State Board of Education member James Ford responds to Superintendent Mark Johnson's criticism of a tweet about the Democratic National Convention. (Image via Shutterstock) Why Race Matters
State Board of Education member James Ford responds to Superintendent Mark Johnson's criticism of a tweet about the Democratic National Convention. (Image via Shutterstock)

After Superintendent Mark Johnson slammed State Board of Education member James Ford over his comments about ‘white supremacists,” Ford responds. 

[Editor’s Note: Last week, Superintendent Mark Johnson questioned State Board of Education member James Ford’s capacity to lead after Ford posted a tweet criticizing the Democratic National Convention. In the tweet, Ford, a former NC Teacher of the Year from Charlotte, suggested that the convention attempted to appeal too much to “white moderates.” The following is a letter from Ford to Johnson in response.

Dear Superintendent Johnson,

Thank you for your letter. I would have preferred to address this matter with you privately, nevertheless, here we are. I’ll begin with this quote from Dr. King’s Letter from a Birmingham Jail (1963) — the text to which I alluded in my tweet and well-known by those more than casually familiar with his work; 

“Shallow understanding from people of good will is more frustrating than absolute misunderstanding from people of ill will.”

Despite ample evidence to the contrary, I assume your letter constitutes the former rather than the latter. Let me state unequivocally, I reserve the right to speak in my own voice on issues of race and politics on whatever platform I so choose. In an atmosphere filled with complaints about “cancel culture” and “political correctness,” I assume you can appreciate this. But beyond that, Mr. Superintendent, it’s what I do professionally and personally. It is part of my calling. 

I confess I do not follow the logic of a Republican State Superintendent taking issue with private comments of an unaffiliated State Board member over his misgivings about the Democratic Party. It begs the question: “If not partisanship, what truly bothers you most about my comments?”

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I’m well aware of the responsibility my position of leadership carries on the State Board of Education. Having been the 2014 North Carolina Teacher of the Year and inhabiting this body for 39 years, I know full-well my actions are under intensified scrutiny. That said, I found your accusations to be poorly-framed and unscrupulous.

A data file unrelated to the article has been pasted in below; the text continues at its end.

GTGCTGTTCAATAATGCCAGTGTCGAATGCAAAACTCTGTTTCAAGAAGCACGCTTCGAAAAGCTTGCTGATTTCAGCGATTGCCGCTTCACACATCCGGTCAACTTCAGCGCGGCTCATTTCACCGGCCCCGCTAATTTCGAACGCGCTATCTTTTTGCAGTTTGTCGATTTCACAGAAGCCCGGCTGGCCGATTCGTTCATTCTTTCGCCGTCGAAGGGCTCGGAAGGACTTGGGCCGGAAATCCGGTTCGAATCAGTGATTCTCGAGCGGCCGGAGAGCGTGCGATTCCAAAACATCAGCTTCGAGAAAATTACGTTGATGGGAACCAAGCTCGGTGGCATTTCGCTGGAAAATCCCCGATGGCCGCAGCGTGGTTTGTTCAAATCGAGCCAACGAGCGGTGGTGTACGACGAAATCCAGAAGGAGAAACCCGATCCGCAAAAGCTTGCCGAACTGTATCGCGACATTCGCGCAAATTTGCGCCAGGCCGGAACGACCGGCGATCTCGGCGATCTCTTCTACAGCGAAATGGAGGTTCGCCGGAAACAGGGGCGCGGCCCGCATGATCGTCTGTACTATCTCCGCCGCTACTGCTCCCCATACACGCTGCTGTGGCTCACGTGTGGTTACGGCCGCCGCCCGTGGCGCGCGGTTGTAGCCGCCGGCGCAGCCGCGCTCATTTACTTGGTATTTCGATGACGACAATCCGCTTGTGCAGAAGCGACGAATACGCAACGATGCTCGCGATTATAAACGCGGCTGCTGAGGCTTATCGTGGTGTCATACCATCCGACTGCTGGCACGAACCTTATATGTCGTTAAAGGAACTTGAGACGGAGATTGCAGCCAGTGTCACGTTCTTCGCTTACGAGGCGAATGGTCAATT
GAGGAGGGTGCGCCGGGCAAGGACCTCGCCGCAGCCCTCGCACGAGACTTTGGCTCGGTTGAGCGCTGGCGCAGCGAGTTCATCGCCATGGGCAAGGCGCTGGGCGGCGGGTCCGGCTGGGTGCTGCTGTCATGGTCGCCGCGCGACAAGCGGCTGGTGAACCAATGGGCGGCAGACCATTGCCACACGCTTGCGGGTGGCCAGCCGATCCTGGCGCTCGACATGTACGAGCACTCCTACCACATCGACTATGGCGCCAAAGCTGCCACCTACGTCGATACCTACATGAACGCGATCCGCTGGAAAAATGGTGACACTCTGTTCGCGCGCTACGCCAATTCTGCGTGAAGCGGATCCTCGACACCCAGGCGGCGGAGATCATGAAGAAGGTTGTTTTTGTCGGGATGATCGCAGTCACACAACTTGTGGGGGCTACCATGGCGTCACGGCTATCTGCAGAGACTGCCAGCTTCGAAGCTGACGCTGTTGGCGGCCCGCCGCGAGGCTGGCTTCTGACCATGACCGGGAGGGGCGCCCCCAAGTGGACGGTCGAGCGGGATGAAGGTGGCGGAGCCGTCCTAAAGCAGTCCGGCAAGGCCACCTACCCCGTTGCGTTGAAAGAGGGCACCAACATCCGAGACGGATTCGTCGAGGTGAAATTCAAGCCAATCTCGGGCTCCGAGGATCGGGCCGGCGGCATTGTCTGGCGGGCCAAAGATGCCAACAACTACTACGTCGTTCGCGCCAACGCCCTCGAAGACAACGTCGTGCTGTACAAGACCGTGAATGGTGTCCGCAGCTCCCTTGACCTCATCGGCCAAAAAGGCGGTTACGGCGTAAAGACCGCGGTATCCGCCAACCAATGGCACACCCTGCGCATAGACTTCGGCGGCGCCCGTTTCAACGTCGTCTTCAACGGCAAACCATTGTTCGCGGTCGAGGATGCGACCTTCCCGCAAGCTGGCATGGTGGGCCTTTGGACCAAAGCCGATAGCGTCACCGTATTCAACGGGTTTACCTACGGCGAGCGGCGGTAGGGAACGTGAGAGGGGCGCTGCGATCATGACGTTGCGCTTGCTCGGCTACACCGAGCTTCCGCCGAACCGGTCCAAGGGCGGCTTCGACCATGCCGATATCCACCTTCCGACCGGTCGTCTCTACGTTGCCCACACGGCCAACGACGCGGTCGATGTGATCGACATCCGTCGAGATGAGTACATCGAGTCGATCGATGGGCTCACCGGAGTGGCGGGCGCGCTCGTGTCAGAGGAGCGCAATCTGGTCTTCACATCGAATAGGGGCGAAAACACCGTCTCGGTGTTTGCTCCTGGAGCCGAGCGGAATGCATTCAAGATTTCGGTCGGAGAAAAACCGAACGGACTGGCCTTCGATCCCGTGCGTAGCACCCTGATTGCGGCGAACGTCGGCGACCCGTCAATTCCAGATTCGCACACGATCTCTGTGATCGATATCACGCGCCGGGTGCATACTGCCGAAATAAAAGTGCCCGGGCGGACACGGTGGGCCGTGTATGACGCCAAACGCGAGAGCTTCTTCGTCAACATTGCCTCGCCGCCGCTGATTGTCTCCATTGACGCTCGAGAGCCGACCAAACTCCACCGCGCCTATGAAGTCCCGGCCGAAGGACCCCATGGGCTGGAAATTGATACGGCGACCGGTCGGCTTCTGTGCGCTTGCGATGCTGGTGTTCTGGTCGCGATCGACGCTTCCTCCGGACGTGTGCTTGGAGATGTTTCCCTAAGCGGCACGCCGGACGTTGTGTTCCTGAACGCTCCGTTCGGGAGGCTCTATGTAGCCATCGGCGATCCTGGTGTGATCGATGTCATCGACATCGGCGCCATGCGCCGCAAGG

“I am a Black male education professional, the grandson of sharecroppers, and a descendant of enslaved Africans in America. This informs everything I do.”

First of all, I reject the assertion I equated all swing voters to “racists” and rebuke such a willfully obtuse position. Your response, however flawed, is not unique when the phrase “white supremacy” is used. For you, this term represents only the most abhorrent and disgusting acts of bigotry and prejudice. For many Black people like myself and other folks of color, we use it to describe the specific way systemic racism functions to treat white people in a superior fashion at the structural and institutional level. We see this racialized hierarchy in our housing, criminal justice, healthcare (particularly in the wake of COVID-19) and even our education system.

While you might find yourself inflamed by this rhetoric, I assure you it is standard nomenclature for those adept at discussing race issues. But, the brittle nature of your response indicates a major growing edge for a leader in your capacity. 

Secondly, the mere notion that anyone is “without bias” is antithetical to equity work. Everyone has biases, including you, Mr. Superintendent. Socially locating ourselves and the various statuses we hold becomes all-the-more important. 

I am a Black male education professional, the grandson of sharecroppers, and a descendant of enslaved Africans in America. This informs everything I do. An equity lens is needed by all to engage every matter critically, that asks questions about who is most/least advantaged by our decisions on the Board and why.

Lastly, it’s ironic, but your letter reveals the importance of the Strategic Planning Committee and the State Board of Education in general. It illuminates the urgent need to feature equity prominently as one of our guiding principles, and provides a glimpse into how power structures might respond when the status quo is challenged. You’ve provided clarity for why equalizing educational opportunity for historically marginalized groups must be our top priority as we chart a path forward. For that, I say thank you Mr. Superintendent. Despite your brief stint in the classroom you’ve made this a teachable moment for the whole state.

As the State Board endeavors to adopt a Strategic Plan Framework and Equity Resolution in September, this incident as well as your letter have generated much needed conversation about what communities are least well-served by our current system and what we are committing ourselves to do about it. While we may have differing worldviews and politics, I’m sure we can both agree this is where we as North Carolinians ought to be directing our attention. 

Yours in Equity,

James E. Ford

North Carolina State Board of Education

Southwest Region Representative